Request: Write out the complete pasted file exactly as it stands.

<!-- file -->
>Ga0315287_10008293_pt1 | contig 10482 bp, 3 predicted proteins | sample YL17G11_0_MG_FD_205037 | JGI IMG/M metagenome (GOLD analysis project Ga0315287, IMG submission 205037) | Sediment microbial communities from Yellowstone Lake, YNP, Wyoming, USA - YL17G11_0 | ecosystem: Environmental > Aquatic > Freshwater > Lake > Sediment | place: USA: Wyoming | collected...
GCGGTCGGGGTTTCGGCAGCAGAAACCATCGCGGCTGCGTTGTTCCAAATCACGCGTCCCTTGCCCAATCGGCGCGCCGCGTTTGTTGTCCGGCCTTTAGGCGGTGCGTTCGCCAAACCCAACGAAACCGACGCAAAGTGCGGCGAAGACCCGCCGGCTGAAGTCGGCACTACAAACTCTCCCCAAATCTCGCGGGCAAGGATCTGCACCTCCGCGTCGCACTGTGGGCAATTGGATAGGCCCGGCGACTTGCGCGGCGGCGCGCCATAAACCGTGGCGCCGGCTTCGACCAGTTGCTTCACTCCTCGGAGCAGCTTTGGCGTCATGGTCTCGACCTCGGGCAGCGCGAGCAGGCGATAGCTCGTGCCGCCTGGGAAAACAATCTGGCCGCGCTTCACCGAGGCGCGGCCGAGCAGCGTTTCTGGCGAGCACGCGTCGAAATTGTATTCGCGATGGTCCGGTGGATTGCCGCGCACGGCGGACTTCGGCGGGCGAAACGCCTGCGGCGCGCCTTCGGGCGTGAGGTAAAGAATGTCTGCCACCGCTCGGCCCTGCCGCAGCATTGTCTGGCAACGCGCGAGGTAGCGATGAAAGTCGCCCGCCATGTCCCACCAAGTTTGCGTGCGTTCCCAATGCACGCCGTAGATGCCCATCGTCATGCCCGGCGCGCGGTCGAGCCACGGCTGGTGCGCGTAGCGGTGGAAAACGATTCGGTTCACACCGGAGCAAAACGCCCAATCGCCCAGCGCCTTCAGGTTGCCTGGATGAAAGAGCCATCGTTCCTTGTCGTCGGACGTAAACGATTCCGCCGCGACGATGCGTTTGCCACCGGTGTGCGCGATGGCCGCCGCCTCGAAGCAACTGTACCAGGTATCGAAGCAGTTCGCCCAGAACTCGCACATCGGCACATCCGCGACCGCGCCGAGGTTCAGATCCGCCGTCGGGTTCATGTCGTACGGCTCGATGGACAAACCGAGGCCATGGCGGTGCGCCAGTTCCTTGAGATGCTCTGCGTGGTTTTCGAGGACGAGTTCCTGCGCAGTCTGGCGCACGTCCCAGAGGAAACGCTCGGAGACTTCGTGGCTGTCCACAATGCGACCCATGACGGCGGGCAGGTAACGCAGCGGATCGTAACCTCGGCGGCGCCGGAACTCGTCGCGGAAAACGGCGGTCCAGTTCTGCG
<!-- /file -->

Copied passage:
>Ga0315287_10008293_pt1 | contig 10482 bp, 3 predicted proteins | sample YL17G11_0_MG_FD_205037 | JGI IMG/M metagenome (GOLD analysis project Ga0315287, IMG submission 205037) | Sediment microbial communities from Yellowstone Lake, YNP, Wyoming, USA - YL17G11_0 | ecosystem: Environmental > Aquatic > Freshwater > Lake > Sediment | place: USA: Wyoming | collected...
GCGGTCGGGGTTTCGGCAGCAGAAACCATCGCGGCTGCGTTGTTCCAAATCACGCGTCCCTTGCCCAATCGGCGCGCCGCGTTTGTTGTCCGGCCTTTAGGCGGTGCGTTCGCCAAACCCAACGAAACCGACGCAAAGTGCGGCGAAGACCCGCCGGCTGAAGTCGGCACTACAAACTCTCCCCAAATCTCGCGGGCAAGGATCTGCACCTCCGCGTCGCACTGTGGGCAATTGGATAGGCCCGGCGACTTGCGCGGCGGCGCGCCATAAACCGTGGCGCCGGCTTCGACCAGTTGCTTCACTCCTCGGAGCAGCTTTGGCGTCATGGTCTCGACCTCGGGCAGCGCGAGCAGGCGATAGCTCGTGCCGCCTGGGAAAACAATCTGGCCGCGCTTCACCGAGGCGCGGCCGAGCAGCGTTTCTGGCGAGCACGCGTCGAAATTGTATTCGCGATGGTCCGGTGGATTGCCGCGCACGGCGGACTTCGGCGGGCGAAACGCCTGCGGCGCGCCTTCGGGCGTGAGGTAAAGAATGTCTGCCACCGCTCGGCCCTGCCGCAGCATTGTCTGGCAACGCGCGAGGTAGCGATGAAAGTCGCCCGCCATGTCCCACCAAGTTTGCGTGCGTTCCCAATGCACGCCGTAGATGCCCATCGTCATGCCCGGCGCGCGGTCGAGCCACGGCTGGTGCGCGTAGCGGTGGAAAACGATTCGGTTCACACCGGAGCAAAACGCCCAATCGCCCAGCGCCTTCAGGTTGCCTGGATGAAAGAGCCATCGTTCCTTGTCGTCGGACGTAAACGATTCCGCCGCGACGATGCGTTTGCCACCGGTGTGCGCGATGGCCGCCGCCTCGAAGCAACTGTACCAGGTATCGAAGCAGTTCGCCCAGAACTCGCACATCGGCACATCCGCGACCGCGCCGAGGTTCAGATCCGCCGTCGGGTTCATGTCGTACGGCTCGATGGACAAACCGAGGCCATGGCGGTGCGCCAGTTCCTTGAGATGCTCTGCGTGGTTTTCGAGGACGAGTTCCTGCGCAGTCTGGCGCACGTCCCAGAGGAAACGCTCGGAGACTTCGTGGCTGTCCACAATGCGACCCATGACGGCGGGCAGGTAACGCAGCGGATCGTAACCTCGGCGGCGCCGGAACTCGTCGCGGAAAACGGCGGTCCAGTTCTGCG